Monday, 25 August 2008

Birds By Thorburn Jigsaws

These Wentworth 250 piece jigsaws take 4 or 5 hours from beginning to end. The edge pieces are a challenge as straight edges can also be found in the middle of the jigsaw. Potentially, there are no corner pieces - this is the case most of the time. There can be corner pieces - but again, it can throw you because 'corner pieces' can be found anywhere in the puzzle (including in the middle of the edge). The whimsies also make it interesting. These puzzles are certainly not the type of puzzles you would do if you wanted to methodically work it all out!

Above: Goldcrest, Wren, Dipper, Nuthatch etc.
Below: As above but with whimsies taken out

There are only limited numbers of Jigsaws with birds by Thorburn, and I think I have them all - with one left to complete (cuckoos, hoopoe & bee-eater).

Above: Waxwing, Golden Oriole + Flycatchers
Below: As above but with whimsies taken out

A Cetti's Warbler

On Saturday 25/08/08 along with two other members of the Ivel Ringing Group we caught the second juvenile Cetti's Warbler of the year on this site (proving breeding for the species in Bedfordshire for the first time). Luck was on my side - I put the ring on!

Above: The Cetti's Warbler can be identified by counting the tail feathers - it only has 10 tail feathers (12 is the norm).

Above: Trying to take flight!

Above: Me & the 10 tail feathered Cetti's Warbler.

Sunday, 10 August 2008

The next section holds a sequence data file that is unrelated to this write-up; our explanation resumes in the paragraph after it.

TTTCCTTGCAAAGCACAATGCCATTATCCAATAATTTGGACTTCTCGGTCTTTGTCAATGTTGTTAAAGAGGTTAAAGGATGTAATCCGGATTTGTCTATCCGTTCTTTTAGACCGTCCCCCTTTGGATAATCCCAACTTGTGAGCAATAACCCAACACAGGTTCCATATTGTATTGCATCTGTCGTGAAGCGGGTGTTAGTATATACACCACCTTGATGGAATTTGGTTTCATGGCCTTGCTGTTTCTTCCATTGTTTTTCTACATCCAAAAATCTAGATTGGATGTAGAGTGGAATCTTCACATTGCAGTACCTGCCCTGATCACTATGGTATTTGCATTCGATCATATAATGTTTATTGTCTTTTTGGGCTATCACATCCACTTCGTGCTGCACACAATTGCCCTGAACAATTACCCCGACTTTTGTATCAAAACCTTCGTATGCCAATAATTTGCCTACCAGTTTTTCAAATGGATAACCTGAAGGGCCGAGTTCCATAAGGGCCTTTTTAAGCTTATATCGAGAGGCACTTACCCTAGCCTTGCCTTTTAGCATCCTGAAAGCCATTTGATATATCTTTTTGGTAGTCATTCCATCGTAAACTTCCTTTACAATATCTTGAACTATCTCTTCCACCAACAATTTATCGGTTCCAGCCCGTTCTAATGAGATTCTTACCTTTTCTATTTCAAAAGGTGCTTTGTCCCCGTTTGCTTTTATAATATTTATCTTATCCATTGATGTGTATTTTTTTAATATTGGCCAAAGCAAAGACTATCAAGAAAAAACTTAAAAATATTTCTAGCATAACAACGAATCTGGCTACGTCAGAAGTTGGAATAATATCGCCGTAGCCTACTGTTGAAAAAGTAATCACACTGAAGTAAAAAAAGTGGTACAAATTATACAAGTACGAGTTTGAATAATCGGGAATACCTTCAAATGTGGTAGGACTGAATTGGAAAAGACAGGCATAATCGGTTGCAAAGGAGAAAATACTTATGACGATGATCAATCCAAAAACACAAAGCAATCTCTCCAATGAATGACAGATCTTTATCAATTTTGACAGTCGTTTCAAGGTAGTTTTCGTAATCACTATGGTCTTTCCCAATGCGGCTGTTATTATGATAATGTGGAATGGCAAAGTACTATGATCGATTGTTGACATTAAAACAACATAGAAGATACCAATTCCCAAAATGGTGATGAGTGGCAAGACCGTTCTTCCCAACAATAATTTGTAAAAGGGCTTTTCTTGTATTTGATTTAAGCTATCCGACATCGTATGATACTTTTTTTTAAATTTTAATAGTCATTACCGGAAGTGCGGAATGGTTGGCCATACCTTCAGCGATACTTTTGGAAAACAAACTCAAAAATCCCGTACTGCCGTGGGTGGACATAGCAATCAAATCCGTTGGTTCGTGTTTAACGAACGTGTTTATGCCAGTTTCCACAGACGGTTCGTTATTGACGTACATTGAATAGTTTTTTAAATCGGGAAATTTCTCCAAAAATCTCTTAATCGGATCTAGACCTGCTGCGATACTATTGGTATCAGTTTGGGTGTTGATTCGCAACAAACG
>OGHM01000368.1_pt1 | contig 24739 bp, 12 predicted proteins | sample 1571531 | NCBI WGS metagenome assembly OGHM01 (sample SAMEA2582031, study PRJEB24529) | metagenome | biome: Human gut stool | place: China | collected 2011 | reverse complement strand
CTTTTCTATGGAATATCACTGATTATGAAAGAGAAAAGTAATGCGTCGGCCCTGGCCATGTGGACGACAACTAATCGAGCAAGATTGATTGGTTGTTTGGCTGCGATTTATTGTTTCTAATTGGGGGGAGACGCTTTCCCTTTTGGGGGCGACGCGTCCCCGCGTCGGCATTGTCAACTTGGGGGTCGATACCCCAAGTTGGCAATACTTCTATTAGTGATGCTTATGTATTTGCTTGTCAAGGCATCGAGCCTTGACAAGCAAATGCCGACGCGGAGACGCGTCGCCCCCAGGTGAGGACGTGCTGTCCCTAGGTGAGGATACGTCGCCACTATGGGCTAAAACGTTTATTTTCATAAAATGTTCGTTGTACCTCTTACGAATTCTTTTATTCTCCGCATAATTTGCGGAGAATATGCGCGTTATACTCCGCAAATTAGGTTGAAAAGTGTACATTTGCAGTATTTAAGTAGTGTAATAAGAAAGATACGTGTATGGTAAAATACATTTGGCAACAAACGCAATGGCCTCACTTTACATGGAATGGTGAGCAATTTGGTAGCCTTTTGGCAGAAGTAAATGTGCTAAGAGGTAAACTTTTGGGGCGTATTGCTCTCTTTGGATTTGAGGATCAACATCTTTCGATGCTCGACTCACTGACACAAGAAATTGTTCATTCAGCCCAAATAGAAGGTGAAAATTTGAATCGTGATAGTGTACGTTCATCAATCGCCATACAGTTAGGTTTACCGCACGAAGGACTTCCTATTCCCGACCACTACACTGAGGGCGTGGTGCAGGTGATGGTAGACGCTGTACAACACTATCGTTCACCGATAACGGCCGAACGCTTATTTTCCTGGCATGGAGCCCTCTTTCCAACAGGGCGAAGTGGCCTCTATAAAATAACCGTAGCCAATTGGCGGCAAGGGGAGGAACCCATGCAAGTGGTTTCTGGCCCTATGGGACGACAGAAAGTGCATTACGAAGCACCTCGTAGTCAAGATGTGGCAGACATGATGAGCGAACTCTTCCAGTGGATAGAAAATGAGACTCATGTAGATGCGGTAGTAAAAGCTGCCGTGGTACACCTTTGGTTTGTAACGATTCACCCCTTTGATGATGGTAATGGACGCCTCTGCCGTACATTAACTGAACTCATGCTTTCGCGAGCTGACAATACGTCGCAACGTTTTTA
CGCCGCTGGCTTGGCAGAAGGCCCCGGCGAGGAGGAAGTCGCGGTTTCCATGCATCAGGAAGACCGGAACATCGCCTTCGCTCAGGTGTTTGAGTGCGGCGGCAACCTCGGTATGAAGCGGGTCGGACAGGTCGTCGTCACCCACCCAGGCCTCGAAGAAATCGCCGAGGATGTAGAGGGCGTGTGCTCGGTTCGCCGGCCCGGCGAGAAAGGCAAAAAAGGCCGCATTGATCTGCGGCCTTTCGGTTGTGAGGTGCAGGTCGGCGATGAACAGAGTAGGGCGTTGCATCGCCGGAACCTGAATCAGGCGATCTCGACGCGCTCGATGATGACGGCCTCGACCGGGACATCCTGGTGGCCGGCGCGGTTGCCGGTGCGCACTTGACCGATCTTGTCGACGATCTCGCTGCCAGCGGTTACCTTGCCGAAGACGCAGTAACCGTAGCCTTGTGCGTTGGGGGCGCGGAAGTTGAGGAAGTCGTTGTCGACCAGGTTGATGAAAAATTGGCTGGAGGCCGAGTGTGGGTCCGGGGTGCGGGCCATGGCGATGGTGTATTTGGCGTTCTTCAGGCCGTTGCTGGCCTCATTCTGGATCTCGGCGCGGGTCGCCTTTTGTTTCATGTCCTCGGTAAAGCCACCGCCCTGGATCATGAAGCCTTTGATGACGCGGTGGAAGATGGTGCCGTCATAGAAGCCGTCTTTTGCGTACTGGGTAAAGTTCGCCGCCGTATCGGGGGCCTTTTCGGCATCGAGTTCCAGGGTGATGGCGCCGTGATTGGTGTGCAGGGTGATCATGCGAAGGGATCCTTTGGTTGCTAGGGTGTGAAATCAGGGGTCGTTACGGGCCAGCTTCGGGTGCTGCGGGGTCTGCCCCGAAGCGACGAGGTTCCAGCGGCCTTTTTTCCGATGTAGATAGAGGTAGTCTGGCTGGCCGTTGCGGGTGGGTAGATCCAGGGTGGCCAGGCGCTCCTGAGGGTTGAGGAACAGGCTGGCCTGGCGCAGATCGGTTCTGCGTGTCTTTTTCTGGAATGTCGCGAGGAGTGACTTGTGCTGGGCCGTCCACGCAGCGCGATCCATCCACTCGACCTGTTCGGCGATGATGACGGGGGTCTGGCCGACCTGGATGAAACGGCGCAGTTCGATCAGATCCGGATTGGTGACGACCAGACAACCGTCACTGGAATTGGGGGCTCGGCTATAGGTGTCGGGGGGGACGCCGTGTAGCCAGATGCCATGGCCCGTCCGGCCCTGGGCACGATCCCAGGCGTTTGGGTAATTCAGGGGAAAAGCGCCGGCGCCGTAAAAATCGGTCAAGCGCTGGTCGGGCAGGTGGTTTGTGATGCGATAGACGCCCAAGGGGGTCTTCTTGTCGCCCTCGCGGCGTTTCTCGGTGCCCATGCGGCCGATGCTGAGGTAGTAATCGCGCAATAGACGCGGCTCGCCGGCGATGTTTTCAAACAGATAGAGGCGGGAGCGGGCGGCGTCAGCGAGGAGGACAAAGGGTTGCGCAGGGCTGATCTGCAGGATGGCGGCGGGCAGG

Priory Country Park (09/08/08)

The sheep pen at Priory Country Park produced a surprise.

Above: A kingfisher being weighed

Above: Errol Newman (my trainer) weighing the kingfisher.

Above: When in the hand, the kingfisher cranes its head from side to side (almost all the way round) making it difficult to time the photograph (especially as there is a slight delay on the camera).

Above: A close up of the view most people get when in the field!

Wash Wader Ringing Group Mini Wash Week 3

Wash Wading continued (again).

Above: The keeping area

Above: A knot being released (they hung around for about 20 seconds before flying off).

Above: The back of a summer plumage Dunlin (there are two distinct races & you can tell from the feathers at the bottom of their back which race they are from - I forget which is which!).

Above: The tide retreated rapidly and in the distance you can see two things (a ship wreck) and on the tide line, a mass of feeding wading birds (1000's).

Above: The WWRG.

Wash Wader Ringing Group Mini Wash Week 2

Wash Wader Ringing continued.

Again, for the same reasons, we had to hide under a tarpaulin for nearly 2 hours. I was more comfortable this time because I led on my back. Unfortunately, I missed the birding spectacle unfolding in front of me because I wasn't allowed to look (doing so would have scared the birds off). At one point there were 5000 Knot on the island + Dunlin + Oystercatcher.

Above: Knot (top) and Dunlin (below) fly past while we are ringing their friends!

Above: A Knot in summer plumage

Above: A Knot in winter plumage

Above: Dunlin in the keeping area.

Above: Me with a Dunlin in the hand.

I plan on going again (depending on available transport!). It was a very enjoyable weekend & there are many species of Wader I want to catch up with! See my 3rd WWRG post for a few more photographs.

Wash Wader Ringing Group Mini Wash Week 1

The Wash Wader Ringing Group is known around the world in the 'ringing world.' For more information about it please visit